Jack

Jack

Friday, February 27, 2015

The Chickening Has Begun!

The first batch of hatching eggs is cookin' along in the ReptiPro!


This is 17 eggs--bantam eggs from our flock and the Polish mix eggs from the package I got the other day.  The rest of the eggs I'll set tomorrow morning for a total of 43 eggs.  I've decided to stagger the first hatch (there will be two if all goes well) so that the hatching is spread over two days, Friday March 20th and Saturday March 21st.  Admitedly this is an experiment, hopefully it'll work out and chicks will hatch over both days, giving more people a chance to see an actual chick hatching.  I'm trying to hatch the bantams and more delicate Polish birds first to give them a bit of a head start on the standard size chicks...some of which may well be Giant Cochin/Brahma mix gigantobeasts.

This will be Hatch A, due to hatch on March 20th & 21st.  I'll add more eggs for Hatch B in 7 days, when I candle the Hatch A eggs and cull any duds.  Hatch B will get candled 7-10 days after they are set to remove any undeveloped eggs from that batch. Hatch B should hatch March 27th & 28th if everything goes to plan.  All of the chicks should get along in one big brooder box just fine.

What you're looking at in this picture is the inside of our ReptiPro cabinet-type incubator--ReptiPros were originally made for herpetologists, then the chicken crowd came along and discovered that it worked great for bird eggs, too!  I have a friend who hatches emu eggs in one of these--although she can't get more than a few in there at once.

The shot glass in the bottom of the incubator provides moisture (chicken eggs need 50% humidity for the first 18 days of incubation, 65% for the final three days).  I keep two hygrometers in there, one dial type and the other the digital one on the top shelf.  The white cord on the left is a probe thermometer, the end is stuck into the child's toy (a water weasel), that gold thing on the left.  The water weasel simulates an egg, the probe thermometer gives you a reading of what the temp is inside of an egg, making for a better hatch!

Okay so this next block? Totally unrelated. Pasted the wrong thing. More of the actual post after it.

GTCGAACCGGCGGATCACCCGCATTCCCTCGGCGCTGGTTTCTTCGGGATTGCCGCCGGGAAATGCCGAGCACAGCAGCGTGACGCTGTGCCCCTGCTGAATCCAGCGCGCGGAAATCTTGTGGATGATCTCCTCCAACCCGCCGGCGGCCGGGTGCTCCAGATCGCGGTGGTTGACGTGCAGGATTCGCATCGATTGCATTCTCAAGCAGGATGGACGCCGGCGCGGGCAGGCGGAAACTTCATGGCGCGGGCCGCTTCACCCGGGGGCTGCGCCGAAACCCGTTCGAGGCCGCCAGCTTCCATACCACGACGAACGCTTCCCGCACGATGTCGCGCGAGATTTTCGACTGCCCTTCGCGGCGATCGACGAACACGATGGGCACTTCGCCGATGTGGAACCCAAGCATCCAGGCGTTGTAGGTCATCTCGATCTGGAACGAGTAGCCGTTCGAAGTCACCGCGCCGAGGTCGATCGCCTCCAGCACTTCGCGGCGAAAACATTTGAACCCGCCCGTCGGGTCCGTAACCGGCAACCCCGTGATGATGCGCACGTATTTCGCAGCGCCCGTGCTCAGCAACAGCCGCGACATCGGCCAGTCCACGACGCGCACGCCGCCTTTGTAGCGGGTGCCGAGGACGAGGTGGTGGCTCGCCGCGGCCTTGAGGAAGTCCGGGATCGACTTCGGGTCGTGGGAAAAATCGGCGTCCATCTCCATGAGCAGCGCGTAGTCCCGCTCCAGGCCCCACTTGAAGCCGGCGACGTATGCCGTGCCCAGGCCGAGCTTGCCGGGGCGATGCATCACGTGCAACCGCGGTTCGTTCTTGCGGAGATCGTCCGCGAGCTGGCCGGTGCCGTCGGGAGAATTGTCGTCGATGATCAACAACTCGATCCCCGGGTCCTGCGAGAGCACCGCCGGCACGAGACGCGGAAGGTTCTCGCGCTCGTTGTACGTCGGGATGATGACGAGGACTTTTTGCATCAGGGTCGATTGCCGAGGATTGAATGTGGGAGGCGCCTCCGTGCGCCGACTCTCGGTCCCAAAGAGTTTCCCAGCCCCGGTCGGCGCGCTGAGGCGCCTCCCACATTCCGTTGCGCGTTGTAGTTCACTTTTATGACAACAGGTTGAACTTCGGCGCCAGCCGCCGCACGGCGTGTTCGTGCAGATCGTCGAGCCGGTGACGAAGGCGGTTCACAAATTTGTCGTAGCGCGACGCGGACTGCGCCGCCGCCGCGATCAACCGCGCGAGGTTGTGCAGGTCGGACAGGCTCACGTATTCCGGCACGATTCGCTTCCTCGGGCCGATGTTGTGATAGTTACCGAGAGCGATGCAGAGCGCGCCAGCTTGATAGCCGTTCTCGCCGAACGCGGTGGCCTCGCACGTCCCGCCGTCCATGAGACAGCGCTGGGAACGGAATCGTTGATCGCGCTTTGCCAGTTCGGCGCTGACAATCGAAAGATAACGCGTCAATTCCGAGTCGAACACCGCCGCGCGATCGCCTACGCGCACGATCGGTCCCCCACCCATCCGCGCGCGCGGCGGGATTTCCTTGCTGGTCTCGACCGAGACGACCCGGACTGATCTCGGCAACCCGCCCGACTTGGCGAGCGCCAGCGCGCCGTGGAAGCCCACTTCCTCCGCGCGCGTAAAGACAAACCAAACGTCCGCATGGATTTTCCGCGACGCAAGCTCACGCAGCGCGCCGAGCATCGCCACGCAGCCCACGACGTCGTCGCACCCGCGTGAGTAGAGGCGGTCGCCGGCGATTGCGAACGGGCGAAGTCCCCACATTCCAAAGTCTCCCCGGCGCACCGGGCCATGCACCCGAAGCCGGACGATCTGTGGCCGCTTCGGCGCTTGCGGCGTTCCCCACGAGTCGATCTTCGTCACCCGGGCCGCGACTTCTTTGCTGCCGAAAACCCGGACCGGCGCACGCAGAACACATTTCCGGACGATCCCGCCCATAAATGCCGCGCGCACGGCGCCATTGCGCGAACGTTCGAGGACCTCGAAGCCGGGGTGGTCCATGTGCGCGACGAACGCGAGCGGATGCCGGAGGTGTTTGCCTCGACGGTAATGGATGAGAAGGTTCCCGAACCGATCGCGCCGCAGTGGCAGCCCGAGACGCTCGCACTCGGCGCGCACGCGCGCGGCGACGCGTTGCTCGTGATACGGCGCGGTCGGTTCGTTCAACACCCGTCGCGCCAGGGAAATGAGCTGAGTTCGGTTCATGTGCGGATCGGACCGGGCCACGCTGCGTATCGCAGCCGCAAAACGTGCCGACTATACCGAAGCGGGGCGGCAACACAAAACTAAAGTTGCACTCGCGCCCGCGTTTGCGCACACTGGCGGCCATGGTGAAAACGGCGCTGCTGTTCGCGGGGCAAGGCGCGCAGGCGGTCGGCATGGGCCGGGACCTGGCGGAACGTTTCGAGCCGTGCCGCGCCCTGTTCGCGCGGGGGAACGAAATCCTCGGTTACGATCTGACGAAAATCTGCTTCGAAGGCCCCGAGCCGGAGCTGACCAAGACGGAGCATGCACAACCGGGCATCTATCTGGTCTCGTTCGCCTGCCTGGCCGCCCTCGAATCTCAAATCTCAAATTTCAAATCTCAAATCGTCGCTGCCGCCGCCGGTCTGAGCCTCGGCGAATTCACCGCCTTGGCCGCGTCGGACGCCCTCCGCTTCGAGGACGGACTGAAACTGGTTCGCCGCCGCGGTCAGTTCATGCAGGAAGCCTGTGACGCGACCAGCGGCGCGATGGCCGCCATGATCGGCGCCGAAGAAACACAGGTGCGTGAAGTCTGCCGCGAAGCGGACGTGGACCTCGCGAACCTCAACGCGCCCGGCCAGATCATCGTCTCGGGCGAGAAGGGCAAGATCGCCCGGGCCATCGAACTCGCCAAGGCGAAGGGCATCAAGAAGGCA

The eggs are numbered so that everyone can keep track of and cheer on their favorite once hatching begins.  They are also marked with an 'X' on one side and an 'O' on the other to help me keep track of which ones I've turned--since there is no automatic turner for this unit, I must hand-turn the eggs 5 times a day.  When I open the door of the unit to turn eggs, it also allows CO2 out and fresh O2 in.

The one drawback to the ReptiPro is that there is a fan running 24/7 that the chicks can hear inside the egg, so the minute they hatch they all stumble over to the stupid fan like it's their long-lost mama.

Makes for a very confusing first few hours of life, poor things!


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